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CL slider1920x600 PublishedResearch6 11 2020

Martin Moore-Ede*,1 , Anneke Heitmann*,† and Rainer Guttkuhn† *Circadian Light Research Center, Circadian ZircLight, Inc., Stoneham, Massachusetts, † Data Analytics Department, Circadian Technologies, Inc., Stoneham, Massachusetts

Abstract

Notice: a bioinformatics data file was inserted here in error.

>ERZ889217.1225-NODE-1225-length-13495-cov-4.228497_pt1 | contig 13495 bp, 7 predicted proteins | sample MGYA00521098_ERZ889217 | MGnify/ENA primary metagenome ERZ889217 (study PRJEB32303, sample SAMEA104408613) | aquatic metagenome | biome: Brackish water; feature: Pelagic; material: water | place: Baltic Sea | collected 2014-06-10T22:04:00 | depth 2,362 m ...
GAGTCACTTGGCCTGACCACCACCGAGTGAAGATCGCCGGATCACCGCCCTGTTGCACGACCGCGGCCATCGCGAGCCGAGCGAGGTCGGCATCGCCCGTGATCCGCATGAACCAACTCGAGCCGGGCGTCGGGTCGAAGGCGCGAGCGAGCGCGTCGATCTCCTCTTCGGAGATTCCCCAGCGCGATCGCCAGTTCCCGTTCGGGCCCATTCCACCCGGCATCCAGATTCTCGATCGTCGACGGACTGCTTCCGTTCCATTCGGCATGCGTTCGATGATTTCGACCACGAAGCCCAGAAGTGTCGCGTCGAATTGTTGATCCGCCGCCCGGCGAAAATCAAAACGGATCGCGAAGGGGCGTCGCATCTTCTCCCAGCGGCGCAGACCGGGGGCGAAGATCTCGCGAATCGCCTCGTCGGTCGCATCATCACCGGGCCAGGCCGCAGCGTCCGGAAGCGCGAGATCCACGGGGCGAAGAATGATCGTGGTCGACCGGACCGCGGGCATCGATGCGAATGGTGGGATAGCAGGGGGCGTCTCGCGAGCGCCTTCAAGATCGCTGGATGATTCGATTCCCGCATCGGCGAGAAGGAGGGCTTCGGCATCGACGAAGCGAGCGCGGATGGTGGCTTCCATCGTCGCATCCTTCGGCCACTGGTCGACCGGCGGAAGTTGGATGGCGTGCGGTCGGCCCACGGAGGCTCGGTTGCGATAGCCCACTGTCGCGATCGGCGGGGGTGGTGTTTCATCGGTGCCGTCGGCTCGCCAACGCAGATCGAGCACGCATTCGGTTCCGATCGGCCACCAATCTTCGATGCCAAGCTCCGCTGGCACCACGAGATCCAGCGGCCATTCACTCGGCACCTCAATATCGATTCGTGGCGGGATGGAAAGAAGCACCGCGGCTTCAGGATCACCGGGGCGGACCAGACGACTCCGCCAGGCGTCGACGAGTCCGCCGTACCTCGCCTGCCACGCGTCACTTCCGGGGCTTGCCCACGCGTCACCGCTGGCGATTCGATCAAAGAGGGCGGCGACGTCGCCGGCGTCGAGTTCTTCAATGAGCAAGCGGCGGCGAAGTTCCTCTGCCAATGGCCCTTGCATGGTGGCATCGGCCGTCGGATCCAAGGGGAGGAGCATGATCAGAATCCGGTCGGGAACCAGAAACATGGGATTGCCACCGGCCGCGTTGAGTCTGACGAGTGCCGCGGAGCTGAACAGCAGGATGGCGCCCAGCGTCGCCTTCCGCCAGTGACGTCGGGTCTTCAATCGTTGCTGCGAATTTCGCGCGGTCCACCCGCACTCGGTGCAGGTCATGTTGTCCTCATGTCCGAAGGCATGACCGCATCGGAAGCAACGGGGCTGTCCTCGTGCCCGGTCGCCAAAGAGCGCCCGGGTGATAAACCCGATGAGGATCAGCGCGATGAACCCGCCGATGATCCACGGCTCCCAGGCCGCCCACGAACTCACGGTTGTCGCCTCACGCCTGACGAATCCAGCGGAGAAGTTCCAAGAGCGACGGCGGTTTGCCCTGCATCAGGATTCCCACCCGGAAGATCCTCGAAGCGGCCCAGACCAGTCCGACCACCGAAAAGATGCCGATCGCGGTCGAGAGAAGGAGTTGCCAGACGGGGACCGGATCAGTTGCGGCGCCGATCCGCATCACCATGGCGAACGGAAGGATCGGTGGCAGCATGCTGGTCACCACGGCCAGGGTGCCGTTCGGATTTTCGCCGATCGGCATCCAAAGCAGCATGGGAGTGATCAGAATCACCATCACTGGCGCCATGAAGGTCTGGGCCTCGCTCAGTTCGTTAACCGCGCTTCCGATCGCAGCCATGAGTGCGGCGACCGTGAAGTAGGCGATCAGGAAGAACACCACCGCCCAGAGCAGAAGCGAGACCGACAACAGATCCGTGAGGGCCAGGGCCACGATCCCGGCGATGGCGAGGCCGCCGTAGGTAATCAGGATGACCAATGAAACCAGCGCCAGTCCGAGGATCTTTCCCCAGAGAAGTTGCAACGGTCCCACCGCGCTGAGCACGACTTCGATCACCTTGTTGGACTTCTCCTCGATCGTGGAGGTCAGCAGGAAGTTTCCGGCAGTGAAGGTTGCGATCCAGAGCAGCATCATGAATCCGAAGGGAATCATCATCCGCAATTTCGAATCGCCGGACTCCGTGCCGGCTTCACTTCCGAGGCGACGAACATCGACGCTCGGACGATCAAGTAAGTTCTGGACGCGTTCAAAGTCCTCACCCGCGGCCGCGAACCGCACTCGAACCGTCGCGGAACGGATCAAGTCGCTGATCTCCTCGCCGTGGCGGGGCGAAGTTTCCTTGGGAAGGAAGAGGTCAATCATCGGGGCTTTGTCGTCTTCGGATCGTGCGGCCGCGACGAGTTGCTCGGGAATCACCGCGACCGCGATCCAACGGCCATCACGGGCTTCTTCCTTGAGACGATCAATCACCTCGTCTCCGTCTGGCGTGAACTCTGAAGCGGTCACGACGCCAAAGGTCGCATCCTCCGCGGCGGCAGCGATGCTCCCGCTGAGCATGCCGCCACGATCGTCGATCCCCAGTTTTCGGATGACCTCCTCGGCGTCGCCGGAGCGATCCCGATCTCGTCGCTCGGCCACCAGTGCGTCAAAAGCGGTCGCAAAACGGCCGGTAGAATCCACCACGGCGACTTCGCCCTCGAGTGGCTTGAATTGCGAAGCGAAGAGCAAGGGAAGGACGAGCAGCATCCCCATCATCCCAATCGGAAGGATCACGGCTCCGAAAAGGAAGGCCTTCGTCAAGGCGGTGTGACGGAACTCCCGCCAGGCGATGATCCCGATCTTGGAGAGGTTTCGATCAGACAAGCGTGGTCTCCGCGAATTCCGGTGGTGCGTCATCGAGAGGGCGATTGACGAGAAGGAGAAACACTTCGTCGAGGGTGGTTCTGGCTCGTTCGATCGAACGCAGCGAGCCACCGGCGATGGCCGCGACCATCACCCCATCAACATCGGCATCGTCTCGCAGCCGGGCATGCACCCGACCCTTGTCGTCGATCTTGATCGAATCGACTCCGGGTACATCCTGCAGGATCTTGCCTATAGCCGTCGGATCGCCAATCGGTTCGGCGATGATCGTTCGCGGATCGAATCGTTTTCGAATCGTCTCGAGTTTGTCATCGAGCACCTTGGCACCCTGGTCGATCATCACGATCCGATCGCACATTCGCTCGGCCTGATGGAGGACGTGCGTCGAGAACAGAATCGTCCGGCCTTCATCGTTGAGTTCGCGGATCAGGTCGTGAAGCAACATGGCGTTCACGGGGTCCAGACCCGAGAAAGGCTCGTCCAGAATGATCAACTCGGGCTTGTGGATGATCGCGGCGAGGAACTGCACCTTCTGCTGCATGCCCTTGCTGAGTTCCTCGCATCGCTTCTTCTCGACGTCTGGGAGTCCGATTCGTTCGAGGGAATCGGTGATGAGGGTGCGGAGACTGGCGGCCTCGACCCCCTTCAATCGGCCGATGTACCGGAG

Electric light has enabled humans to conquer the night, but light exposure at night can disrupt the circadian timing system and is associated with a diverse range of health disorders. To provide adequate lighting for visual tasks without disrupting the human circadian timing system, a precise definition of circadian spectral sensitivity is required. Prior attempts to define the circadian spectral sensitivity curve have used short (≤90-min) monochromatic light exposures in dark-adapted human subjects or in vitro dark-adapted isolated retina or melanopsin. Several lines of evidence suggest that these dark-adapted circadian spectral sensitivity curves, in addition to 430- to 499-nm (blue) wavelength sensitivity, may include transient 400- to 429-nm (violet) and 500- to 560-nm (green) components mediated by cone- and rod-originated extrinsic inputs to intrinsi-cally photosensitive retinal ganglion cells (ipRGCs), which decay over the first 2 h of extended light exposure. To test the hypothesis that the human circadian spectral sensitivity in light-adapted conditions may have a nar-rower, predominantly blue, sensitivity, we used 12-h continuous exposures of light-adapted healthy human subjects to 6 polychromatic white light-emitting diode (LED) light sources with diverse spectral power distributions at recommended workplace levels of illumination (540 lux) to determine their effect on the area under curve of the overnight (2000–0800 h) salivary melatonin. We derived a narrow steady-state human Circadian Potency spectral sensitivity curve with a peak at 477 nm and a full-width half-maxi-mum of 438 to 493 nm. This light-adapted Circadian Potency spectral sensi-tivity permits the development of spectrally engineered LED light sources to minimize circadian disruption and address the health risks of light exposure at night in our 24/7 society, by alternating between daytime circadian stimu-latory white light spectra and nocturnal circadian protective white light spectra.

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